Are you reading anything interesting right now? I’m fortunate to be reading two very interesting and intriguing books.
Quiet: The Power of Introverts in a World that Can’t Stop Talking, by Susan Cain
This impressive best-seller was on my “to read” list ever since it was released in January. Once I finally got my hands on Quiet, it certainly lived up to expectations. Cain carefully portrays the many advantages of introversion — the ability to focus deeply, think creatively, forge strong relationships, analyze risk, listen well and much more. Weaving research from neurology, psychology, sociology and personal interviews, Cain describes how introverts–who comprise one third to one half of the population–contribute to our world but, unfortunately, are often undervalued.
There are many fascinating aspects of Quiet, whether you’re an introvert, an extrovert or somewhere in the middle. I especially enjoyed learning about introversion’s connection to innovation and creativity in the business world. Often, brainstorming sessions with many people is considered the best way to develop new ideas, but research shows that this simply isn’t true. The ideas generated from these sessions generally come from the loudest voices. Introverts and extroverts work best in smaller groups, instead, where they have time to flesh out their ideas until they feel ready to present fully-formed concepts to the larger group. When businesses allow employees the solitude they need–days working from home, an enclosed office or quiet spaces for thinking–collaboration and productivity benefit greatly. Also, Cain explains why introverts tend to make better leaders for extroverted teams, and vice versa, even though American businesses tend to favor extroverts for all leadership roles.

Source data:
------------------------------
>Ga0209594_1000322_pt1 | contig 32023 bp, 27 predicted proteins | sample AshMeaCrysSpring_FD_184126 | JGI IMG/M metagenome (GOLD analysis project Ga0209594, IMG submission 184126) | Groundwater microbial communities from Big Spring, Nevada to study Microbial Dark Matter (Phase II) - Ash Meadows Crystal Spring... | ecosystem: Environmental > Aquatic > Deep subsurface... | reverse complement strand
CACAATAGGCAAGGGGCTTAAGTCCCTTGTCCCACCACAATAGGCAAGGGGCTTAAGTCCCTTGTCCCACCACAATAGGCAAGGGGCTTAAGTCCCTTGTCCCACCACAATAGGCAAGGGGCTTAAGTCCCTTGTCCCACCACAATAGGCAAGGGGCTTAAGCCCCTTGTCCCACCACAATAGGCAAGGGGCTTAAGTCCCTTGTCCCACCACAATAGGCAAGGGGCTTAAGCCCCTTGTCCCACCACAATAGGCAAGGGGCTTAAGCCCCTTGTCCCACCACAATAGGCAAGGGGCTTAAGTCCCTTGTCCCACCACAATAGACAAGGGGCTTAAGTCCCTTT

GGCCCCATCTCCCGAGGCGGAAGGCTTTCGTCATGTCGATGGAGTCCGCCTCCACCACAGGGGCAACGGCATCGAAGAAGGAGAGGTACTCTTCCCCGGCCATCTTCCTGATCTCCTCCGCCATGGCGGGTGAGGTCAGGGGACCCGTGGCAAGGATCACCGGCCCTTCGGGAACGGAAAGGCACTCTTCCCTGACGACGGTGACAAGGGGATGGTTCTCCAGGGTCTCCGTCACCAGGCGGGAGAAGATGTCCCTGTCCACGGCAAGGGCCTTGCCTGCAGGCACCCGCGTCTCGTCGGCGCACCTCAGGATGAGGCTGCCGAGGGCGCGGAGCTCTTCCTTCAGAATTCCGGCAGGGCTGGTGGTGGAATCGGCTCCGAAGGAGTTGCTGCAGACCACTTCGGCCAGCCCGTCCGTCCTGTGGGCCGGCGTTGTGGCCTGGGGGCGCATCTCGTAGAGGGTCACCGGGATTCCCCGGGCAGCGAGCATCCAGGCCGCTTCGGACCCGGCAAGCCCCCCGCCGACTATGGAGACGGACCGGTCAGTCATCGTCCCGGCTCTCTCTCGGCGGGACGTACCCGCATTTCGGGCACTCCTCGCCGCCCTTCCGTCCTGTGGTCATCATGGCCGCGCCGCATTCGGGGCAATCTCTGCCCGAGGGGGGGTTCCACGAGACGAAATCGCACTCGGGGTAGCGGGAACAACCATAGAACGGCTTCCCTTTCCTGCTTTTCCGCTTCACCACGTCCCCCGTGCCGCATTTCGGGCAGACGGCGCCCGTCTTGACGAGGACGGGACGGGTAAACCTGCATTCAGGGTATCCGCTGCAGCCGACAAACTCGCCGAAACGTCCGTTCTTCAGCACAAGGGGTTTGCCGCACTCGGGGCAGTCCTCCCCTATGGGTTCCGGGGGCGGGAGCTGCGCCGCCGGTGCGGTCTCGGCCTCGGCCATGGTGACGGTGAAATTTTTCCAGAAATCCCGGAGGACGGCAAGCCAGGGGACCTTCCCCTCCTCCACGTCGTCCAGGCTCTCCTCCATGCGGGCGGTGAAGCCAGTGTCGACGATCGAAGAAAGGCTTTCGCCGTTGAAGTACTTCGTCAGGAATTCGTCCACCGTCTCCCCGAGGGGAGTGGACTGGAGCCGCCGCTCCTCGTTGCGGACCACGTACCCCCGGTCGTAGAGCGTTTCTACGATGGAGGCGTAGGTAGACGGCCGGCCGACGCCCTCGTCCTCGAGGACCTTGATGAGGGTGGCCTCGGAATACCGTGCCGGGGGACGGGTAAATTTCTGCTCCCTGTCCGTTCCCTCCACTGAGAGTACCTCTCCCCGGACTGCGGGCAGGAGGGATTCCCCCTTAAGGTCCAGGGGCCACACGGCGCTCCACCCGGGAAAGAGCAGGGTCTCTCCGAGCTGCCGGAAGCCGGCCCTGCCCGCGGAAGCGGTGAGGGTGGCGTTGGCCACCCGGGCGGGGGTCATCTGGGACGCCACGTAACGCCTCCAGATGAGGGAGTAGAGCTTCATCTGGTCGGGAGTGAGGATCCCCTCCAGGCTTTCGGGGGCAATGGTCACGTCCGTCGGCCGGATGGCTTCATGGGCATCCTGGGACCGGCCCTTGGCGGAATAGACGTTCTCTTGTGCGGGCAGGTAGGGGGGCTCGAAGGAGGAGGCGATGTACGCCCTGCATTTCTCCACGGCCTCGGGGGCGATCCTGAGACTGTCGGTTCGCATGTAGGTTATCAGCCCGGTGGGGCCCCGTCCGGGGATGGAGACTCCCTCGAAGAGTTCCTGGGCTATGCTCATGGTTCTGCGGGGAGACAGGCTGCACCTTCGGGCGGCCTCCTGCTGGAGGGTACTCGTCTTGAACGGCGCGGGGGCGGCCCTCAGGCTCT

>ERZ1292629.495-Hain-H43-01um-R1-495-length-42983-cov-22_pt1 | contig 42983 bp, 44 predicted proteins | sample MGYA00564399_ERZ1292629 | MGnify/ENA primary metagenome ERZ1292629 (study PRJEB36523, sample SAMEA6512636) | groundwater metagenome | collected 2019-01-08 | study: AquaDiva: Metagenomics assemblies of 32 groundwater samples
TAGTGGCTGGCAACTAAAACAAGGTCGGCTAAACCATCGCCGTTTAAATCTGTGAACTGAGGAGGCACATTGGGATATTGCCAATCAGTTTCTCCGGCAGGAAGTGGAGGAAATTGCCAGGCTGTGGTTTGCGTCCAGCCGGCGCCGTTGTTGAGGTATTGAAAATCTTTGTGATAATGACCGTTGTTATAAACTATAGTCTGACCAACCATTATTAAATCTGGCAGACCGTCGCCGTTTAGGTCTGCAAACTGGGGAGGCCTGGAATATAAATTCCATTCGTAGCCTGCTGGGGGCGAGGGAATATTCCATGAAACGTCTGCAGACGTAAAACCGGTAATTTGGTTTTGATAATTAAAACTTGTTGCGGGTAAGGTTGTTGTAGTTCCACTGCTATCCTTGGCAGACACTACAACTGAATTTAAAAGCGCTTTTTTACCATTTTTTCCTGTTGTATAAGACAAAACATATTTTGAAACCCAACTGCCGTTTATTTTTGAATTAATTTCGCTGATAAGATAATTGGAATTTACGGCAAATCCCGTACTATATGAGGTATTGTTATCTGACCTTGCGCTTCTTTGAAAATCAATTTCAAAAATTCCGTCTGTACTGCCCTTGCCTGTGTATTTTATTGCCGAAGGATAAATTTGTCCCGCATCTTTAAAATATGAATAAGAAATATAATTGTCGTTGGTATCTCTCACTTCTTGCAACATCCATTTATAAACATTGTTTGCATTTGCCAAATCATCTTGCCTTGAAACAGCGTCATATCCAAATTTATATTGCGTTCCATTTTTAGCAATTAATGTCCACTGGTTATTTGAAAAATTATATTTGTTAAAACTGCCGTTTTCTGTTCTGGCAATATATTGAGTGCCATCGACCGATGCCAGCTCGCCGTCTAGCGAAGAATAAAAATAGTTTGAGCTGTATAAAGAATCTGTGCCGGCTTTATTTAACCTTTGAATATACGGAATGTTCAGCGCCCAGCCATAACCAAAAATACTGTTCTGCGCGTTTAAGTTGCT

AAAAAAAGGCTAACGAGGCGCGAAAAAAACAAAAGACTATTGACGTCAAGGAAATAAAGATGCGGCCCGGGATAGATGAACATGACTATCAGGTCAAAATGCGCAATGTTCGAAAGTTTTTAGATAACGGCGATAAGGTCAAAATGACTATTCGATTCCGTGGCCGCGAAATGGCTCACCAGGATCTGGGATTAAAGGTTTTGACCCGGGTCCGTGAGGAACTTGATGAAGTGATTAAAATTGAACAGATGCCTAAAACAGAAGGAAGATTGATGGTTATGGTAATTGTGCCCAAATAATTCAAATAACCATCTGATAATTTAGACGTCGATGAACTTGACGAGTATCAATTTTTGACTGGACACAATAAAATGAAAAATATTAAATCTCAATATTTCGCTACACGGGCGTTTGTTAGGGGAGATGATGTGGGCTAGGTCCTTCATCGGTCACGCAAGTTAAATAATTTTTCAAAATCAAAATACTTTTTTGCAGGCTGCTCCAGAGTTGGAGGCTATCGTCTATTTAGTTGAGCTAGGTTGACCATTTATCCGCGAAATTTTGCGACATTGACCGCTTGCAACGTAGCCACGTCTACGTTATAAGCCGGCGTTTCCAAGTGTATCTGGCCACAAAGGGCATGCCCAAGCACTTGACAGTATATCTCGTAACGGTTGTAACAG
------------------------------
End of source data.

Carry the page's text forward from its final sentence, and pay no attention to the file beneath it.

Quiet is highly useful for all business writers who communicate to both introverts and extroverts, for those who work with introverts, and introverts who want to learn more about themselves. Cain passionately argues that we all need to be true to ourselves and pursue projects we’re passionate about with self-awareness. Writing, for example, is uniquely solitary work. For many introverts, this may come easily, while presenting the work to others will take extra preparation. Extroverts, on the other hand, may need to balance their writing work with energizing networking events and lunches with colleagues. With self-awareness, respect for others’ differences and confidence in your personal talents, your business will benefit from each others’ unique strengths and individuals will accomplish more.
As God Commands, by Niccolo Ammaniti
Gritty may be the first word that comes to mind when describing this novel to a friend. Ammaniti’s crime fiction is very popular in Europe, but As God Commands doesn’t follow the standard “who did it?” story arc. Instead, we know from the beginning that Rino, the unemployed Neo-Nazi father of adolescent Cristiano, will commit a crime in an attempt to provide for his friends and son.
The graphic violence and steely circumstances may be hard to handle at times, but the characters’ love for one another is depicted artistically. The cinematic plot torques each character to the absolute limit, until there’s seemingly no other option but impulsive aggression. There’s no doubt that a crime will happen, but the question of who will suffer makes this a true page-turner.
While reading this novel, I’m amazed by Ammaniti’s skill in crafting a perfectly paced and suspenseful story–and wonder how these elements could be better infused into business writing. Fiction writers practice pace and suspense diligently, while business writers tend to focus more on clarity. Speeches, presentations and articles, however, all need to be intriguing if we expect others to read them. Pace and suspense are vital to engaging writing, no matter the genre.
How about you? Have you read a thought-provoking book recently?